Tuesday, 17 September 2019

Ceisteanna (432)

Éamon Ó Cuív

Ceist:

432. Deputy Éamon Ó Cuív asked the Minister for Health when an operation will be provided for a person (details supplied); if they can undergo the procedure on the treatment purchase fund scheme or in another way in view of the exceptional circumstances of the case; and if he will make a statement on the matter. [37503/19]

Amharc ar fhreagra

Freagraí scríofa (Ceist ar Health)

Under the Health Act 2004, the Health Service Executive (HSE) is required to manage and deliver, or arrange to be delivered on its behalf, health and personal social services. Section 6 of the HSE Governance Act 2013 bars the Minister for Health from directing the HSE to provide a treatment or a personal service to any individual or to confer eligibility on any individual.

The National Waiting List Management Policy, a standardised approach to managing scheduled care treatment for in-patient, day case and planned procedures, since January 2014, has been developed to ensure that all administrative, managerial and clinical staff follow an agreed national minimum standard for the management and administration of waiting lists for scheduled care. This policy, which has been adopted by the HSE, sets out the processes that hospitals are to implement to manage waiting lists.

With regard to whether the patient can avail of treatment through the National Treatment Purchase Fund (NTPF). The NTPF works with public hospitals, as opposed to with patients directly, to offer and provide the funding for treatment to clinically suitable long waiting patients who are on an inpatient/day case waiting list for surgery, having been referred on to such a list following clinical assessment by a consultant/specialist at an outpatient clinic.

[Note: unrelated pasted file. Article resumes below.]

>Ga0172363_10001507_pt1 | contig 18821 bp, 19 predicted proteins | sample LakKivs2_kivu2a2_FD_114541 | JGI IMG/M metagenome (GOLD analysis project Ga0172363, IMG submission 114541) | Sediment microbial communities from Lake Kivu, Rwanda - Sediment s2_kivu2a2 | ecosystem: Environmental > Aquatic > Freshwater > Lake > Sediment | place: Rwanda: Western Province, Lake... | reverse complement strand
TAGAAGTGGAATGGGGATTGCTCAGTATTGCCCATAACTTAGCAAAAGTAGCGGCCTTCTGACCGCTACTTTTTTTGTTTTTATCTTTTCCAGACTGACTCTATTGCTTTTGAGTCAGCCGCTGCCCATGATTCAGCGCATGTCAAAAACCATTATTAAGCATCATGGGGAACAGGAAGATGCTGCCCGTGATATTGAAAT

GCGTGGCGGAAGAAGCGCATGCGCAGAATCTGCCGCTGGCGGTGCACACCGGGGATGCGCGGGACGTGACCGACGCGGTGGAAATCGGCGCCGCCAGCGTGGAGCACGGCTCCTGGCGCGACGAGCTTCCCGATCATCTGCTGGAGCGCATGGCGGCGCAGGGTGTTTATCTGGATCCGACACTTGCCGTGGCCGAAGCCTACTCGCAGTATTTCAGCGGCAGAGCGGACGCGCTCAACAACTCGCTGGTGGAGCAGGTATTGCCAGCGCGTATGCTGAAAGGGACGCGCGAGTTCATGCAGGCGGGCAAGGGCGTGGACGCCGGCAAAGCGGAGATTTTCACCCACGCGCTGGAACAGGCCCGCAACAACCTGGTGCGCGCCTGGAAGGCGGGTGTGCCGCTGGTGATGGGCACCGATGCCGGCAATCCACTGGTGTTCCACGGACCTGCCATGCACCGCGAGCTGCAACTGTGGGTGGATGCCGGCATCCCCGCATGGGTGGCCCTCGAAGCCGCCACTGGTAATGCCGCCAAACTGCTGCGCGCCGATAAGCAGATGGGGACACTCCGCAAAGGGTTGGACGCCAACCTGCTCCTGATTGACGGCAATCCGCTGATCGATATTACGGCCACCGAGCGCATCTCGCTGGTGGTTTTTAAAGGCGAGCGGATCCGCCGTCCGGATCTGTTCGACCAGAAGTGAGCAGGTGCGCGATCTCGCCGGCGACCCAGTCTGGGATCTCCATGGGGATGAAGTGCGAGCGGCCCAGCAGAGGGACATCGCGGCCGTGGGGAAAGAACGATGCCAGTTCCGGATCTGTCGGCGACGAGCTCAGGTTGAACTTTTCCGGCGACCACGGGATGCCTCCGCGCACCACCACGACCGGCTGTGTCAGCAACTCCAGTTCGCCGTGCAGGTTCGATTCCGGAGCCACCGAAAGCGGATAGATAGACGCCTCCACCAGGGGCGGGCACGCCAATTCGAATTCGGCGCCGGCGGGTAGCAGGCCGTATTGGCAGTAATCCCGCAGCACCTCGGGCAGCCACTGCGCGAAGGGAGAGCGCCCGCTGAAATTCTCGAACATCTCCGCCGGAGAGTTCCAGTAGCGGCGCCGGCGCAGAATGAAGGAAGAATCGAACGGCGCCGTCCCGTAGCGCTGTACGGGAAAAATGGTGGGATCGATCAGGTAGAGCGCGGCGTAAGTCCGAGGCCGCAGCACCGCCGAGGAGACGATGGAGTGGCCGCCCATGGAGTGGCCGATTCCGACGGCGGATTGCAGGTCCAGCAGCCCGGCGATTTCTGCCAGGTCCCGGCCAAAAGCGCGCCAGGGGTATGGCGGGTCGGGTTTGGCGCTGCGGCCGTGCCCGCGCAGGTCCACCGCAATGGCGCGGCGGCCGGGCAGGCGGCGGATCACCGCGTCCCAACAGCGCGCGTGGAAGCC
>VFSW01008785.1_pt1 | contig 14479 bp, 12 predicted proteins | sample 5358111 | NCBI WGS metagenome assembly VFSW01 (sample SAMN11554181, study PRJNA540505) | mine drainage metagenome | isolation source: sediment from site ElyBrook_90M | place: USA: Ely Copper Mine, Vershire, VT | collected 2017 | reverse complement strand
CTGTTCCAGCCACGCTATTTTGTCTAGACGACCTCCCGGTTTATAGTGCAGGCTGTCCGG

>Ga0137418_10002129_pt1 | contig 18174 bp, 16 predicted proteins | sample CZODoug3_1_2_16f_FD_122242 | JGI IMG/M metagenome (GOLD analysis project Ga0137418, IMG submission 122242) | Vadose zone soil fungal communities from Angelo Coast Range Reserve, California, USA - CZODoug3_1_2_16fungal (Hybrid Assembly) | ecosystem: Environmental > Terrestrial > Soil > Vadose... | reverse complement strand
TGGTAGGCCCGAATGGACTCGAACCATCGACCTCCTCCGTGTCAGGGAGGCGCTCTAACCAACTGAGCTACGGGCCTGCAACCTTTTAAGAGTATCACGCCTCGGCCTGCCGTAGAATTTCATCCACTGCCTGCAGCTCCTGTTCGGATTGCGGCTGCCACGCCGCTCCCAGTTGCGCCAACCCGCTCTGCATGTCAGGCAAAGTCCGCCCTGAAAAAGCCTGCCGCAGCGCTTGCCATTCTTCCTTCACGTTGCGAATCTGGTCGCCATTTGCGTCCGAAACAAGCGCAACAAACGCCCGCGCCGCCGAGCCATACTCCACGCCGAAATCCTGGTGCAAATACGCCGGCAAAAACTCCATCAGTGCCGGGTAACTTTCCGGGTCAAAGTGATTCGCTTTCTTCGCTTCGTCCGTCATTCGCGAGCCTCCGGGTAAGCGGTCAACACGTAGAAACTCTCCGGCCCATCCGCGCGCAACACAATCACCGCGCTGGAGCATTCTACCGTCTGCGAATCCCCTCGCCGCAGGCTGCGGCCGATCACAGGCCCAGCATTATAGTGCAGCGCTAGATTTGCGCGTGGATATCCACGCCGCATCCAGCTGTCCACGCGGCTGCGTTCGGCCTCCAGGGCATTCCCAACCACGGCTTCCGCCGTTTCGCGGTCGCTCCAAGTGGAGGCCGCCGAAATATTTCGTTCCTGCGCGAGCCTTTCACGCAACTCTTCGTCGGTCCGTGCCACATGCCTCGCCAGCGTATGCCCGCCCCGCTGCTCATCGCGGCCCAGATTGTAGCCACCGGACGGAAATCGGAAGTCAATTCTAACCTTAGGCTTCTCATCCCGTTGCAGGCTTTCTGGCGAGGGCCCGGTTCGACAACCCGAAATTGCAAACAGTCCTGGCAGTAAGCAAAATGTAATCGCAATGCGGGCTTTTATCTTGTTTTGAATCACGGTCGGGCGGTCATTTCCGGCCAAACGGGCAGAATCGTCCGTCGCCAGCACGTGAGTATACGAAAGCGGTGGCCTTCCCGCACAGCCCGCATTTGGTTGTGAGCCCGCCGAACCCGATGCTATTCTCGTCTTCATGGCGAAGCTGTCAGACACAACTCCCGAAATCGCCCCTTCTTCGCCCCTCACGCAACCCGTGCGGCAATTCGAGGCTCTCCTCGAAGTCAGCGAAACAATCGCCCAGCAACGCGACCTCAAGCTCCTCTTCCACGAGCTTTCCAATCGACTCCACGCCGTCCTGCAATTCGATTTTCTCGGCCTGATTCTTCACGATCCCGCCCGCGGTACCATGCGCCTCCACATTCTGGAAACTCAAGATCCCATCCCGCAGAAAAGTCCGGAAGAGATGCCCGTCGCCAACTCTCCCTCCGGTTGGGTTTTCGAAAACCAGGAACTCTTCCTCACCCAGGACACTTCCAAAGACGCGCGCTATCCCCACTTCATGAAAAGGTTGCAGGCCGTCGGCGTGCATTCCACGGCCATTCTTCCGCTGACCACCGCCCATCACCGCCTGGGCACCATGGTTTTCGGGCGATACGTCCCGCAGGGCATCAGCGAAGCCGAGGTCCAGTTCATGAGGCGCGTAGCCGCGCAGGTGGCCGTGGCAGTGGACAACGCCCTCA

The key criteria of the NTPF is the prioritisation of the longest waiting patients first. While the NTPF identifies patients eligible for NTPF treatment, it is solely on the basis of their time spent on the Inpatient/Daycase Waiting List. The clinical suitability of the patient to avail of NTPF funded treatment is determined by the public hospital.

In addition, the HSE operates the Cross-Border Directive (CBD) in Ireland which entitles persons ordinarily resident in Ireland who have an appropriate referral for public healthcare to opt to avail of that healthcare in another EU/EEA Member State. The CBD provides rules for the reimbursement to patients of the cost of receiving treatment abroad, where the patient would be entitled to such treatment in their home Member State, and supplements the rights that patients already have at EU level.

Referral for care under the CBD may be made by a GP, a hospital consultant and certain other clinicians. In line with practice in other EU Member States, the HSE through the National Contact Point (NCP) provides information for patients on the CBD on its website which can be accessed at https://www2.hse.ie/services/cross-border-directive/about-the-cross-border-directive.html and also by phone at 056 7784551

Prior authorisation may be required from the HSE for certain healthcare so patients intending to access care under the CBD should check with the HSE in advance of travelling. The HSE advises where a patient is in any doubt as to the need to seek prior authorisation before availing of a consultation or treatment abroad to contact the NCP.

In relation to the particular query raised, as this is a service matter, I have asked the HSE to respond to the Deputy directly.